Hearing aids aren’t a one size fits all solution – and for good reason! Hearing loss is a unique and complicated matter and it’s important to get the correct type of hearing aid for your anatomical and lifestyle needs.
With so many different types of hearing aids available on the market, knowing which one is best for you can be a challenge! Here are the 6 different types of hearing aids and the differences between them.
What are the different hearing aid types?
There are 6 different types of hearing aids, these are:
- BTE – Behind-the-ear Hearing aid
- ITE – In-the-ear hearing aid
- RIC – Receiver-in-canal hearing aid
- ITC – In-the-canal hearing aid
- CIC – Completely-in-the-canal hearing aid
- IIC – Invisible-in-Canal hearing aid
Each of these hearings aid devices has been designed to provide different functionalities and features and are suitable for different levels of hearing and dexterity. The different types are also sized and fit the ear in different ways, providing easy access to buttons or a near-invisible hearing loss solution.
So, what are the differences between these 6 hearing aid solutions?
Behind-the-ear Hearing aids
Behind-the-ear hearing aids, also known as BTE hearing aids, sit on top of or behind the ear with tubing and receiver that is placed within the ear canal, much like an earphone bud. These hearing aids can be personalised to match the wearer’s skin tone and hair colour to camouflage the device. Or if the hearing aid user prefers, they can also choose a colourful design and pattern.
In-the-ear Hearing aids
In-the-ear hearing aids, or ITE hearing aids, are placed within the ear and are sized and fitted using an impression of the ear canal that is created from the wearer’s ear. ITE hearing aids are available in a range of different tones to match the hearing aid wearer’s skin tone, making this hearing aid virtually undetectable whilst in use. There are also now some rechargeable options you can choose for this style
BTE Hearing aids
Behind-the-ear and in-the-ear hearing aid devices are the most common hearing devices and are readily available from the NHS.
Due to the size of these hearing aid solutions, they’re great for people with low dexterity as the parts are typically larger compared to the more compact hearing aids, and they have easy-to-access buttons.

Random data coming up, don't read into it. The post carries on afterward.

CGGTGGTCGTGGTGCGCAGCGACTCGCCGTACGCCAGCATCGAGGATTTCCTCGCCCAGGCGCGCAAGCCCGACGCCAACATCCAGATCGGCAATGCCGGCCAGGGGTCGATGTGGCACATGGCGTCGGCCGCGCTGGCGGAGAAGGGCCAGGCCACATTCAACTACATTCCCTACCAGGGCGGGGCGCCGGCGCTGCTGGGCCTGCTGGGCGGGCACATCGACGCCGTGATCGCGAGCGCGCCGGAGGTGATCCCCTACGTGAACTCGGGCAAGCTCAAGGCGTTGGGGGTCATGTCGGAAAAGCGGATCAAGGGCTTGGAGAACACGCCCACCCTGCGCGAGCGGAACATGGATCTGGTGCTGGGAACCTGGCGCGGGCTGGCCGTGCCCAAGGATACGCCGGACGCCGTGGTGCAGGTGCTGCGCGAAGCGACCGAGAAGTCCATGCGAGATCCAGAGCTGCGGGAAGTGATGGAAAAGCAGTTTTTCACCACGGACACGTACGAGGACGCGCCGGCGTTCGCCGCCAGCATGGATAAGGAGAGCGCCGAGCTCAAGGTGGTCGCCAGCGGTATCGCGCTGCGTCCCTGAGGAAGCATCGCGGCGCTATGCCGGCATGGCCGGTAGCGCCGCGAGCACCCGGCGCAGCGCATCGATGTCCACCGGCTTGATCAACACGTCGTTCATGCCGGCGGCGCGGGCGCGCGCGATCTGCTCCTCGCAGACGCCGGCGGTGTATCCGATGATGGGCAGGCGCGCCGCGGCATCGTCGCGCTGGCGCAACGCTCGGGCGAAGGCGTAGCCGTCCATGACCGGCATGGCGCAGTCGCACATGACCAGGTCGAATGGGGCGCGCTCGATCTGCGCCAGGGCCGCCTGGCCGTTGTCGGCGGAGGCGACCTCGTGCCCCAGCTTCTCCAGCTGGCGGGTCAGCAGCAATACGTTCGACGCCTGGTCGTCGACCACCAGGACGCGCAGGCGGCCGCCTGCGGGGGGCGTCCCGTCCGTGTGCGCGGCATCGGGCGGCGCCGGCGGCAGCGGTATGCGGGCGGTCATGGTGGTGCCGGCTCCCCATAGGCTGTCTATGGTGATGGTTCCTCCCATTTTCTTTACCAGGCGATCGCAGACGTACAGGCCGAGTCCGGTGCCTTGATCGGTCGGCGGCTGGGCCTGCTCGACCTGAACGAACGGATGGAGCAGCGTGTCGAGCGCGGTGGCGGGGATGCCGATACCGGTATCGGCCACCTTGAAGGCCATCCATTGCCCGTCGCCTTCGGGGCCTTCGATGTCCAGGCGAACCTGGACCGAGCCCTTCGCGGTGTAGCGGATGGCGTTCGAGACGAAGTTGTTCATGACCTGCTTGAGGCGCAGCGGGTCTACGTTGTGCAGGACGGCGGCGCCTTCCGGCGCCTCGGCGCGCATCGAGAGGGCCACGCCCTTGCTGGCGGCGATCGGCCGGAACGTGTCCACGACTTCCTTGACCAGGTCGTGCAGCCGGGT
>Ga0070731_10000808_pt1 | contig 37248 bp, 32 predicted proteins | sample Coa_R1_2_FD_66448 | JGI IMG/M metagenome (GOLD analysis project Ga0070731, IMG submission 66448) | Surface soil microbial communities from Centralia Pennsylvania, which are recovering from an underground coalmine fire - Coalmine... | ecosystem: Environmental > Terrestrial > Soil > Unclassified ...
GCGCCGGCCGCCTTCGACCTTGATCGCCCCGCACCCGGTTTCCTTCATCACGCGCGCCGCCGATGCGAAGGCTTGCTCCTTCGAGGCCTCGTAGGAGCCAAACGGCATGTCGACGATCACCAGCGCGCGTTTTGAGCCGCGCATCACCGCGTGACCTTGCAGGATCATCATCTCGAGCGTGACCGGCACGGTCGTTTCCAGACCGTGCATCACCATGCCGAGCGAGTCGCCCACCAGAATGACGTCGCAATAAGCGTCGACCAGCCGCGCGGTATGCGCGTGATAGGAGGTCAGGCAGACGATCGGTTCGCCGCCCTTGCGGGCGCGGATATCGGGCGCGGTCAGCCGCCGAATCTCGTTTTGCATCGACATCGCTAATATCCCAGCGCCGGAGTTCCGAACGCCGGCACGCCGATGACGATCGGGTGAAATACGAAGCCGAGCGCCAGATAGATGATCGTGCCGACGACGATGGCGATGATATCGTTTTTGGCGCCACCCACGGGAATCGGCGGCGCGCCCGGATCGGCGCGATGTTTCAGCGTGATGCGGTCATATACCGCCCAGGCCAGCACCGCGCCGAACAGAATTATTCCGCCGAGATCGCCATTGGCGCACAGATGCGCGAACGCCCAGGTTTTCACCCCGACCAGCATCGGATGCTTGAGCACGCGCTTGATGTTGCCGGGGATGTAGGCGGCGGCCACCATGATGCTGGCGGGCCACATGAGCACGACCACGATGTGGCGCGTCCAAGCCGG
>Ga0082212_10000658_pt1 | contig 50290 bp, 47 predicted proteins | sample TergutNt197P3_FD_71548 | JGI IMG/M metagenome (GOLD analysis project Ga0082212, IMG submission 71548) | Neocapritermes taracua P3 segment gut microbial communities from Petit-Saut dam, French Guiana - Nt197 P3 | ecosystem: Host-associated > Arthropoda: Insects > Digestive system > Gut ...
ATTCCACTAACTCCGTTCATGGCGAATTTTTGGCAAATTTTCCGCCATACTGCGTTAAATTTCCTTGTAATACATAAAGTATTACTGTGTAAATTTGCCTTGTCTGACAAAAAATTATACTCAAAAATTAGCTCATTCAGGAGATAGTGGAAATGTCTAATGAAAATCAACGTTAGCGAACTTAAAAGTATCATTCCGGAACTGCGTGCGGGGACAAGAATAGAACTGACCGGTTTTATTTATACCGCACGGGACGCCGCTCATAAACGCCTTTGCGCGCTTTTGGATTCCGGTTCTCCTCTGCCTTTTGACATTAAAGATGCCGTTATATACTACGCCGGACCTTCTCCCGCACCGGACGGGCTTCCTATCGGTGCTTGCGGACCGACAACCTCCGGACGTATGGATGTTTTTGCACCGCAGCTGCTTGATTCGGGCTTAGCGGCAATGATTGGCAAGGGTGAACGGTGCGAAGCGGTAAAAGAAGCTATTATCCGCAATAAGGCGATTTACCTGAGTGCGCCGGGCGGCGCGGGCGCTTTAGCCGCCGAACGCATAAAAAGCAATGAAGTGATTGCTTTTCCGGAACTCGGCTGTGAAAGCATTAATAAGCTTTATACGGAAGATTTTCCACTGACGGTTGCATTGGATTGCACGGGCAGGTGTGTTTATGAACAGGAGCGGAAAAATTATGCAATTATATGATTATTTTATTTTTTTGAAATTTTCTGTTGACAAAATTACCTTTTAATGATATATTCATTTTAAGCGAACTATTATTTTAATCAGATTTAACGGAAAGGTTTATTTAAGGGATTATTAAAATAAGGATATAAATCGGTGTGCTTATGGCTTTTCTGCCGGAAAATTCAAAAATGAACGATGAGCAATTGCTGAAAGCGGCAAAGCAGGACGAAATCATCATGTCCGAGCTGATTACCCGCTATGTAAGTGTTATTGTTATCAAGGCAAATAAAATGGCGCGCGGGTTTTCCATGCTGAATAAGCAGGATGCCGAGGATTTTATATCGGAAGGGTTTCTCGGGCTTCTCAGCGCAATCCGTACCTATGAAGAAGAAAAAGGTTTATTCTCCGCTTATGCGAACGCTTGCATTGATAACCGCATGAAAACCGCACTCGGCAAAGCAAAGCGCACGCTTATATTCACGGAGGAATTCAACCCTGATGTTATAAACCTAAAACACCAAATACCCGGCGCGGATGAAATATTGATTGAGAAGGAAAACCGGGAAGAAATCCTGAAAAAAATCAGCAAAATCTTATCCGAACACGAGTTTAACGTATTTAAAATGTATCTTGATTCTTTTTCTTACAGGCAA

These hearing aid types often come with standard button batteries that will need replacing every 3 – 20 days depending on the battery quality and usage amount.
Receiver-in-canal Hearing aids
Receiver-in-canal hearing aids (RIC hearing aids), otherwise referred to as Receiver-in-the-ear hearing aids or RITE hearing aids are terms used to describe the same hearing aid device. Like behind-the-ear hearing aids, RIC and RITE hearing aids are comprised of two parts – the in-ear dome and the body of the hearing aid that sits behind the ear.
With these hearing aid solutions, the microphone and processor sit behind the ear and the speaker is inside the ear creating a hearing aid solution that is praised for its high-quality audio and fixability. RITE and RIC hearing aids are known to take rechargeable batteries and can often connect to devices, such as mobiles, using wireless technology.
In-the-canal Hearing aids
In-the-canal hearing aids, or ITC hearing aids, sit within the bowl of the ear which makes them easier to access and more comfortable for many people. With thanks to their larger size in comparison to IIC and CIC hearing aids, ITC hearing aids often have longer battery life and are more suitable for a wide range of hearing loss requirements whilst remaining discrete. There are some models now that are also able to connect directly to your mobile phone
Invisible-in-the-canal and Completely-in-the-canal Hearing aids
These hearing aids are popular for their discrete design which is nearly invisible when worn in the ear. Due to their small design, these hearing aids are better suited for those with minimal hearing loss.
These two hearing aids have been grouped together because of their similar design and fit within the year. The most notable difference between these two is the depth it is worn within the ear.
Invisible-in-the-canal hearing aids (IIC hearing aids) sit deep with the ear canal and provide the user with great hearing ability because of their position inside in the ear.
Which hearing aid is best for your level of hearing loss?
The type of hearing aid you’ll be able to get will depend on your level of hearing loss and hearing loss needs. We’ll work closely with you throughout your hearing tests and assessments to ensure your personal needs and lifestyle needs are being adhered to and considered when choosing a hearing aid that best suits you.
At Hearing Therapy, we offer a huge variety of hearing aid models and fits to suit your individual needs, including dexterity, device compatibility and typical usage. We offer top range hearing aids from manufacturers across the world who deliver high-quality hearing aid solutions.
What to do if you suspect hearing loss
Do you suspect that you’re hearing is beginning to deteriorate? We urge those who are experiencing signs of hearing loss to book an appointment with their local audiologist at the first sign of hearing loss.
Signs of hearing loss can include:
- Struggling to follow conversations and often asking others to repeat themselves
- Turning up the TV or radio louder than usual to hear at a normal level
- Finding yourself relying on lip-reading to help support your natural hearing
If you feel you’re struggling with these issues, or are beginning to notice other signs of hearing loss, book an appointment with Hearing Therapy. Catching hearing loss early and having a hearing test will ensure there is no serious damage to the ear and your ears are generally healthy and will allow our team to get you back on track with your hearing.